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– **Fungi:**
– Some phyla of fungi use sporangium in asexual reproduction.
Sporangium forms on sporangiophore and contains haploid nuclei and cytoplasm.
– Spores are formed in sporangiophore and dispersed via wind during asexual reproduction.
– Zygomycota fungi form zygosporangium during sexual reproduction.
– Zygosporangium undergoes meiosis to produce a sporangium when conditions improve.

– **Land Plants:**
– Mosses, liverworts, and hornworts have unbranched sporophytes producing sporangia.
– Most non-vascular plants and many lycophytes are homosporous.
– Some lycophytes and ferns are heterosporous, producing microspores and megaspores.
– Ferns have sporangia on the underside of leaves, forming clusters called sori.
Seed plants have sporangia in strobili, flowers, or ovules.

– **Eusporangia and Leptosporangia:**
– Leptosporangia are found in leptosporangiate ferns with around 64 spores.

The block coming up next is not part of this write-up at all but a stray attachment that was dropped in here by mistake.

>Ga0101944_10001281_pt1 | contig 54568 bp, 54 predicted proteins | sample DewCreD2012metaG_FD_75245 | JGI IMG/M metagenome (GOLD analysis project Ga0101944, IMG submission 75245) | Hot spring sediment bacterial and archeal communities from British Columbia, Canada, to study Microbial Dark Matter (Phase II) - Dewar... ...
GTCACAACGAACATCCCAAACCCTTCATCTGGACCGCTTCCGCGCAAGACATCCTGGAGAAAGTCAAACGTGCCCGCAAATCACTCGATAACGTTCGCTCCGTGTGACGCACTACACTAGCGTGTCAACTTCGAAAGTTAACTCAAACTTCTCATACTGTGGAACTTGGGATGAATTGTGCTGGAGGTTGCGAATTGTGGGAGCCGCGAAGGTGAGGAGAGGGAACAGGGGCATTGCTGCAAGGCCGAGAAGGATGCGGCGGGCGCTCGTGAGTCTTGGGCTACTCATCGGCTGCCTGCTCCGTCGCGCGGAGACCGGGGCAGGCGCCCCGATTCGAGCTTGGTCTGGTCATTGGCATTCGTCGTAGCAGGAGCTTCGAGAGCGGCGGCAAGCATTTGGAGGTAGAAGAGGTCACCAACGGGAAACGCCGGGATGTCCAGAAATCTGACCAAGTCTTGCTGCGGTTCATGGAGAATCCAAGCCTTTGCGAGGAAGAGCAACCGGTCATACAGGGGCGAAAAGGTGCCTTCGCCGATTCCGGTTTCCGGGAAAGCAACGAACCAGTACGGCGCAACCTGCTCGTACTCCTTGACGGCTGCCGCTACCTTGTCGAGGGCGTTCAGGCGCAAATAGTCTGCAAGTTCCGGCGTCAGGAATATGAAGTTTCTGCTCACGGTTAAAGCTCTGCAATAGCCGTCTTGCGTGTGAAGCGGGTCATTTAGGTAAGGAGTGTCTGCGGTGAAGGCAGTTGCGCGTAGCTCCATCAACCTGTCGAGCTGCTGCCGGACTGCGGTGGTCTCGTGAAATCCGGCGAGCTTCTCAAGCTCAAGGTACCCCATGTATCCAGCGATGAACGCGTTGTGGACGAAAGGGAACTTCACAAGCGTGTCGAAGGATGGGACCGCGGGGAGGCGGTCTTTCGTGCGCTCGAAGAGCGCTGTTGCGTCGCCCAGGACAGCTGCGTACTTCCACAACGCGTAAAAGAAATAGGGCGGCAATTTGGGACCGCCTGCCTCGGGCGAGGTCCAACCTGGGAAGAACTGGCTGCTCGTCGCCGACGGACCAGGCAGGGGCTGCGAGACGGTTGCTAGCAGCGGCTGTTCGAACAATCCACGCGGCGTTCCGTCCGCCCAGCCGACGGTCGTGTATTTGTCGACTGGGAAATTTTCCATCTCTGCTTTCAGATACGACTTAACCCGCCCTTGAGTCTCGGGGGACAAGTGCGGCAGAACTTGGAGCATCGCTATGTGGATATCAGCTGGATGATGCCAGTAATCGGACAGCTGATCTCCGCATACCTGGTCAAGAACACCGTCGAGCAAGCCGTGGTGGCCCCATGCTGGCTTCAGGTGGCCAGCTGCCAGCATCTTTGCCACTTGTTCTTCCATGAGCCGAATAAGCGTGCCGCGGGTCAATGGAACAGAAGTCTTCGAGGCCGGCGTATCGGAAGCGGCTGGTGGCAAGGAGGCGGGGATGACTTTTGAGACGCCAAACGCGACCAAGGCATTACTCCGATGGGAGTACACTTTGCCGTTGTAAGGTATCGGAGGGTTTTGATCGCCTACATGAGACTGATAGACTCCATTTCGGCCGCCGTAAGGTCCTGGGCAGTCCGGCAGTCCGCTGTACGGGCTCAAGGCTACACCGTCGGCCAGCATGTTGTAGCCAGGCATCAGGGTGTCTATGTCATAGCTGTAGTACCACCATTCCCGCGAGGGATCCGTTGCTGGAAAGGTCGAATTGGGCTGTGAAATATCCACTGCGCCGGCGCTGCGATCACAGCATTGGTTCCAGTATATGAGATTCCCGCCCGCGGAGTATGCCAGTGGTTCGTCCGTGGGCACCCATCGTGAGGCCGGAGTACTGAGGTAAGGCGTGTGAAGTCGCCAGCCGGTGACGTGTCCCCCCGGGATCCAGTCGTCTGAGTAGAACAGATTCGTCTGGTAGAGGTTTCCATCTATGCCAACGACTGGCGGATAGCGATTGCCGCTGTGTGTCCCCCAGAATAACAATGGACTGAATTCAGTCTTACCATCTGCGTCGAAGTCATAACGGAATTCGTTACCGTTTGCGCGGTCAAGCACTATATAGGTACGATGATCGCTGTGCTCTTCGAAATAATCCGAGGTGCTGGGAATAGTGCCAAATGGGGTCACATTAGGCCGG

– Eusporangia are characteristic of other vascular plants, with multi-layered walls.
– Eusporangia are larger and can contain more spores compared to leptosporangia.

– **Synangium:**
– Synangium is a cluster of fused sporangia.
– It is prominent in Psilotum and Marattiaceae species.

– **Internal Structures:**
– Columella is a sterile structure supporting the sporangium in some species.
– Columella in fungi may be branched or unbranched.
– Secotium species have a simple columella, while Gymnoglossum species have a branched one.
– In some Geastrum species, the columella extends into the spore mass.

– **See Also:**
Spore formation

Sporangium (Wikipedia)

A sporangium (from Late Latin, from Ancient Greek σπορά (sporá) 'seed', and ἀγγεῖον (angeîon) 'vessel'); pl.: sporangia) is an enclosure in which spores are formed. It can be composed of a single cell or can be multicellular. Virtually all plants, fungi, and many other lineages form sporangia at some point in their life cycle. Sporangia can produce spores by mitosis, but in nearly all land plants and many fungi, sporangia are the site of meiosis and produce genetically distinct haploid spores.

Photomicrograph of a mature sporangium of an Absidia mold
Moss sporangia (the capsule and the stalk/seta make up the diploid asexual sporophyte generation)
Sporangia (clustered in sori) on a fern leaf
Scanning electron micrograph of fern leptosporangia
Equisetum arvense strobilus cut open to reveal sporangia
Clusters of sporangia on a fern
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